Limousine horror: 20 die in worst US road crash in a decade
The collision in upstate New York turned a Saturday afternoon into chaos at a spot popular with tourists taking in the fall foliage
A limousine loaded with revellers headed to a 30th birthday party blew a stop sign at the end of a highway and slammed into an SUV parked outside a store, killing all 18 people in the limo and two pedestrians in the deadliest US transport accident in almost a decade, officials and relatives of the victims said.
The collision turned a relaxed Saturday afternoon into chaos at an upstate New York spot popular with tourists taking in the fall foliage. Relatives said the limousine was carrying four sisters and their friends to a birthday celebration for the youngest.
“They did the responsible thing getting a limo so they wouldn’t have to drive anywhere,” their aunt, Barbara Douglas, told reporters on Sunday.
She did not want to name them publicly but added: “They were wonderful girls. They’d do anything for you and they were very close to each other and they loved their family.”
The 2001 Ford Excursion limousine was travelling southwest on Route 30 in Schoharie, about 270 kilometres (170 miles) north of New York City around 2pm when it failed to stop at a T-junction with state Route 30A, State Police First Deputy Superintendent Christopher Fiore said at a news conference in Latham, New York.
It went across the road and hit an unoccupied SUV parked at the Apple Barrel Country Store, killing the limousine driver and 17 passengers, as well as two people outside the vehicle.
The crash “sounded like an explosion,” said Linda Riley, of nearby Schenectady, who was on a shopping trip with her sisters and had been in their parked car at the time at the store.
When she got out of her vehicle, she saw a body on the ground, she said. People started screaming.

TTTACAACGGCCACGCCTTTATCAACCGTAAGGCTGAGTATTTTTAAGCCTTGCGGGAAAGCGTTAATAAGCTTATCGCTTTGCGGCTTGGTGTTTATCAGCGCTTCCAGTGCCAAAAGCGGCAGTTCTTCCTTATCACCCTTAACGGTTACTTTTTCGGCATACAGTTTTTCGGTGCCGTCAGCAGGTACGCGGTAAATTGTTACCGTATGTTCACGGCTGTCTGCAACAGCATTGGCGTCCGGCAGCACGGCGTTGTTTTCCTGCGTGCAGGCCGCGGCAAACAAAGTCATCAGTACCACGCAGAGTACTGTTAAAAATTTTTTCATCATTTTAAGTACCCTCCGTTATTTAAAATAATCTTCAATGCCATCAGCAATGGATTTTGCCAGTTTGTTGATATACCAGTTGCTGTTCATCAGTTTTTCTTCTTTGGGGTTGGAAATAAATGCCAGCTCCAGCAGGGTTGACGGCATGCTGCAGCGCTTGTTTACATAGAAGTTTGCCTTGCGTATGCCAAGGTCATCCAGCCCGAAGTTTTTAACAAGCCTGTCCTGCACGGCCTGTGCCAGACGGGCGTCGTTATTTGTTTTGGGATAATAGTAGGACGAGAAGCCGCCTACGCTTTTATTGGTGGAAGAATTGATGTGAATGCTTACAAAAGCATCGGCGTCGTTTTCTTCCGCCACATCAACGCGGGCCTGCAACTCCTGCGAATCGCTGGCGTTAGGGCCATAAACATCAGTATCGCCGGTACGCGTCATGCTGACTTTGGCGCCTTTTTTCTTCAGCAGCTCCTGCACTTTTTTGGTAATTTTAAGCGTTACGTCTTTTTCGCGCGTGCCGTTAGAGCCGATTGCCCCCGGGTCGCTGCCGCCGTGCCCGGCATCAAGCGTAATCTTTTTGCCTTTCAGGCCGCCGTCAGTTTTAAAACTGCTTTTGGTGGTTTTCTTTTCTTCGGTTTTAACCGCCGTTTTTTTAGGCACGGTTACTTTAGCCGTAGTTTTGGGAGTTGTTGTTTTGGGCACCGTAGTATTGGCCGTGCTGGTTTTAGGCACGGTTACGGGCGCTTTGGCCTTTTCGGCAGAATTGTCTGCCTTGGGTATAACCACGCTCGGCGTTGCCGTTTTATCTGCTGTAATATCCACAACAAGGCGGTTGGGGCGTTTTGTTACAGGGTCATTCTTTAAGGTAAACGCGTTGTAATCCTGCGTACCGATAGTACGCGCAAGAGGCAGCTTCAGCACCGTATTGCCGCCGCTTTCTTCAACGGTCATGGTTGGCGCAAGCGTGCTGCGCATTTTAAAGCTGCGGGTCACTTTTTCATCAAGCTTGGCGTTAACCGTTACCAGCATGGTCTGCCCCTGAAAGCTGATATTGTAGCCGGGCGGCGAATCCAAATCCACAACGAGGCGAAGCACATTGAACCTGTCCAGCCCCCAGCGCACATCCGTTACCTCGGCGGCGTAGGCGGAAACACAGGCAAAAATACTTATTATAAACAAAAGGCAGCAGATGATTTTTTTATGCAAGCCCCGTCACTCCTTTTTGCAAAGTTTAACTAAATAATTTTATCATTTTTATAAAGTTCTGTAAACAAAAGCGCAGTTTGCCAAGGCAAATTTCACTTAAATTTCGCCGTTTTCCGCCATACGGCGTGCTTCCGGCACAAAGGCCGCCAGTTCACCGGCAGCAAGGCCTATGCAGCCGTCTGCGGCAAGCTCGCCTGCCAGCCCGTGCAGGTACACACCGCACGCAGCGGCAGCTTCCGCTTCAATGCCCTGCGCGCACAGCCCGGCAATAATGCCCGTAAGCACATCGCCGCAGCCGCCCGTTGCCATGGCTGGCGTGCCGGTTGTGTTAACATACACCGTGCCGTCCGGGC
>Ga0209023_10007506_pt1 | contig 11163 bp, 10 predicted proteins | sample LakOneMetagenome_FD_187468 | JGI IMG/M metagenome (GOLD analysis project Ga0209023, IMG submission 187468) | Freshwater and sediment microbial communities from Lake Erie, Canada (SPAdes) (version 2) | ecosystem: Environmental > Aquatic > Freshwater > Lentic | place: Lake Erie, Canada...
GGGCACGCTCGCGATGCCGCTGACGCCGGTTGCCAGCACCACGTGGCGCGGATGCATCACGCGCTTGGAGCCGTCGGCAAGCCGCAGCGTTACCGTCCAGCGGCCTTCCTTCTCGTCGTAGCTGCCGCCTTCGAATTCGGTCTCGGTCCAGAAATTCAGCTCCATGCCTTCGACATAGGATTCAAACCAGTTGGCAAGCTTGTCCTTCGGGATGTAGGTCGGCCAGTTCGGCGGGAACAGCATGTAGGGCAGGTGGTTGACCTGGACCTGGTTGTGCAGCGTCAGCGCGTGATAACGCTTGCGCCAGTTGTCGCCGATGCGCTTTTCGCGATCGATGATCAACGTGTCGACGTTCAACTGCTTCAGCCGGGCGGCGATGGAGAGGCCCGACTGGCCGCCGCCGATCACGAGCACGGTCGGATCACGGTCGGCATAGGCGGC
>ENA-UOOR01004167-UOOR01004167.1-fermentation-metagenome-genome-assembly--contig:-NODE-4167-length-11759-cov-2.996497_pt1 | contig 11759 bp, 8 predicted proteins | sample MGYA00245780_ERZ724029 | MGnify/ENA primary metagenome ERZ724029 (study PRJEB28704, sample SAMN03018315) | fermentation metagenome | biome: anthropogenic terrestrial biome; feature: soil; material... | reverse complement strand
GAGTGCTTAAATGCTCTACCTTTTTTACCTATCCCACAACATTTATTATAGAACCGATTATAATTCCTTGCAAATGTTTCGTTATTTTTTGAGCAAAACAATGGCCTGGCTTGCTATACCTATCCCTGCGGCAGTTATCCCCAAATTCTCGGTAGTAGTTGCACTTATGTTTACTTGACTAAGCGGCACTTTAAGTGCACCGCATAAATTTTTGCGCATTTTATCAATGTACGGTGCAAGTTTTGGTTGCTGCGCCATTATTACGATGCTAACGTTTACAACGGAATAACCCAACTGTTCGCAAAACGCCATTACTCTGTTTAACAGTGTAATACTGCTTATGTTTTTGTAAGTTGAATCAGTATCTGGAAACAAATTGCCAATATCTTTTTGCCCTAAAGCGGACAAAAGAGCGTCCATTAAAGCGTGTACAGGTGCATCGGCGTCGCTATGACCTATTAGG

The store manager, Jessica Kirby, told The New York Times that the limo was coming down a hill at “probably over 60mph”.
Authorities said autopsies were being performed and didn’t release names of victims or speculate on what caused the limo to run the stop sign.
The National Transportation Safety Board is investigating.
Speaking through tears on the telephone, Valerie Abeling said her 34-year-old niece Erin Vertucci was among the victims, along with Vertucci’s newlywed husband, 30-year-old Shane McGowan. They were on their way to a friend’s birthday party, she said; her own daughter had been invited along but couldn’t go.
“She was a beautiful, sweet soul; he was too,” Abeling said.
The couple was married at a “beautiful wedding” in June at a venue in upstate New York, Abeling said. “They had everything going for them.”
Vertucci, who grew up in Amsterdam, New York, was an administrative assistant at St. Mary’s Healthcare in Amsterdam, Abeling said.
At the news conference, Fiore didn’t comment on speed, or whether the occupants of the vehicle had been wearing seat belts.
“This is one of the biggest losses of life that we’ve seen in a long, long time,” NTSB Chairman Robert Sumwalt told reporters.
It’s the deadliest transport accident since February 2009, when Colgan Air Flight 3407 crashed in Buffalo, New York, killing 50 people, Sumwalt said.